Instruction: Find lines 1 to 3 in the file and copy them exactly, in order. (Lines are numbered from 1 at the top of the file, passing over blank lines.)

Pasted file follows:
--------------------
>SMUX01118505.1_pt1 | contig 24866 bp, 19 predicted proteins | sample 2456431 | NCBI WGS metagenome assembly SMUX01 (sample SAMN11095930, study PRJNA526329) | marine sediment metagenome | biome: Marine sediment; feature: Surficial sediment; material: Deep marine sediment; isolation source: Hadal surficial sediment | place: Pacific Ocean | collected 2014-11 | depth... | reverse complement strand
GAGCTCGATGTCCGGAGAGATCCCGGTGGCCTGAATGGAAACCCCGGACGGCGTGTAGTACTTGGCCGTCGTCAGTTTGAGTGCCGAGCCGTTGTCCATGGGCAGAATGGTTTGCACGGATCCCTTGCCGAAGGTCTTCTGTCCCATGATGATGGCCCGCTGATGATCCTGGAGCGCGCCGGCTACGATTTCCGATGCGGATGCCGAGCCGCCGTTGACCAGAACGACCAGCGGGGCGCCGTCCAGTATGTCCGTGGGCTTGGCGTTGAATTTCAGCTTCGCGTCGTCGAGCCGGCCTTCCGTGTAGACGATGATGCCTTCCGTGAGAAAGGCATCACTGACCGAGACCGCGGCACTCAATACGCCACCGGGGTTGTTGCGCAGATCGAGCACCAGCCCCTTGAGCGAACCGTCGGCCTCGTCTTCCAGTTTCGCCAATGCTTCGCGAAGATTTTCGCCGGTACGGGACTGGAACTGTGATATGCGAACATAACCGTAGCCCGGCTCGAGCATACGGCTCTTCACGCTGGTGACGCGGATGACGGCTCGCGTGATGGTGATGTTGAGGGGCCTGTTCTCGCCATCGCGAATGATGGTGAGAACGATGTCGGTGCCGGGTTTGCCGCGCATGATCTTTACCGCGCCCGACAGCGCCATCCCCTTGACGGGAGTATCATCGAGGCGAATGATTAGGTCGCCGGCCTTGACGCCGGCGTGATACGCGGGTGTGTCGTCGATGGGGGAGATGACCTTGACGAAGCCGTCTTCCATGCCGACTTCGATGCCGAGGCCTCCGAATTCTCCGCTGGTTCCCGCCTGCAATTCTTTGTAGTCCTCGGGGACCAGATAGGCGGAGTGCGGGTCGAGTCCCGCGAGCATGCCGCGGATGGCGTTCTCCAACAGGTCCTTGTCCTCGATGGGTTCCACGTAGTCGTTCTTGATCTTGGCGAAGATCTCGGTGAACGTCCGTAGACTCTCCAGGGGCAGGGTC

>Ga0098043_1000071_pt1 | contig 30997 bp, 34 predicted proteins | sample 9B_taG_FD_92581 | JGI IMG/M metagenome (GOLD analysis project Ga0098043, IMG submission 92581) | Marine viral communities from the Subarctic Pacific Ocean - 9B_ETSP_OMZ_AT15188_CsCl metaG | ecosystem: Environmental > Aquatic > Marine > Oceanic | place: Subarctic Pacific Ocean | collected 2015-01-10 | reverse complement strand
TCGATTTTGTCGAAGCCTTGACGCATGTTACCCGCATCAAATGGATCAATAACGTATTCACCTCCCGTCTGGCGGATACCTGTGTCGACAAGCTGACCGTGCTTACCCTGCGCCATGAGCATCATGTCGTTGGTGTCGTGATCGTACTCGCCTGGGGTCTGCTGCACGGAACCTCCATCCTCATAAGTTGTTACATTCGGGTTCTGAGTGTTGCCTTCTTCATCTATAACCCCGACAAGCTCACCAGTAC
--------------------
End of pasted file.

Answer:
>SMUX01118505.1_pt1 | contig 24866 bp, 19 predicted proteins | sample 2456431 | NCBI WGS metagenome assembly SMUX01 (sample SAMN11095930, study PRJNA526329) | marine sediment metagenome | biome: Marine sediment; feature: Surficial sediment; material: Deep marine sediment; isolation source: Hadal surficial sediment | place: Pacific Ocean | collected 2014-11 | depth... | reverse complement strand
GAGCTCGATGTCCGGAGAGATCCCGGTGGCCTGAATGGAAACCCCGGACGGCGTGTAGTACTTGGCCGTCGTCAGTTTGAGTGCCGAGCCGTTGTCCATGGGCAGAATGGTTTGCACGGATCCCTTGCCGAAGGTCTTCTGTCCCATGATGATGGCCCGCTGATGATCCTGGAGCGCGCCGGCTACGATTTCCGATGCGGATGCCGAGCCGCCGTTGACCAGAACGACCAGCGGGGCGCCGTCCAGTATGTCCGTGGGCTTGGCGTTGAATTTCAGCTTCGCGTCGTCGAGCCGGCCTTCCGTGTAGACGATGATGCCTTCCGTGAGAAAGGCATCACTGACCGAGACCGCGGCACTCAATACGCCACCGGGGTTGTTGCGCAGATCGAGCACCAGCCCCTTGAGCGAACCGTCGGCCTCGTCTTCCAGTTTCGCCAATGCTTCGCGAAGATTTTCGCCGGTACGGGACTGGAACTGTGATATGCGAACATAACCGTAGCCCGGCTCGAGCATACGGCTCTTCACGCTGGTGACGCGGATGACGGCTCGCGTGATGGTGATGTTGAGGGGCCTGTTCTCGCCATCGCGAATGATGGTGAGAACGATGTCGGTGCCGGGTTTGCCGCGCATGATCTTTACCGCGCCCGACAGCGCCATCCCCTTGACGGGAGTATCATCGAGGCGAATGATTAGGTCGCCGGCCTTGACGCCGGCGTGATACGCGGGTGTGTCGTCGATGGGGGAGATGACCTTGACGAAGCCGTCTTCCATGCCGACTTCGATGCCGAGGCCTCCGAATTCTCCGCTGGTTCCCGCCTGCAATTCTTTGTAGTCCTCGGGGACCAGATAGGCGGAGTGCGGGTCGAGTCCCGCGAGCATGCCGCGGATGGCGTTCTCCAACAGGTCCTTGTCCTCGATGGGTTCCACGTAGTCGTTCTTGATCTTGGCGAAGATCTCGGTGAACGTCCGTAGACTCTCCAGGGGCAGGGTC

>Ga0098043_1000071_pt1 | contig 30997 bp, 34 predicted proteins | sample 9B_taG_FD_92581 | JGI IMG/M metagenome (GOLD analysis project Ga0098043, IMG submission 92581) | Marine viral communities from the Subarctic Pacific Ocean - 9B_ETSP_OMZ_AT15188_CsCl metaG | ecosystem: Environmental > Aquatic > Marine > Oceanic | place: Subarctic Pacific Ocean | collected 2015-01-10 | reverse complement strand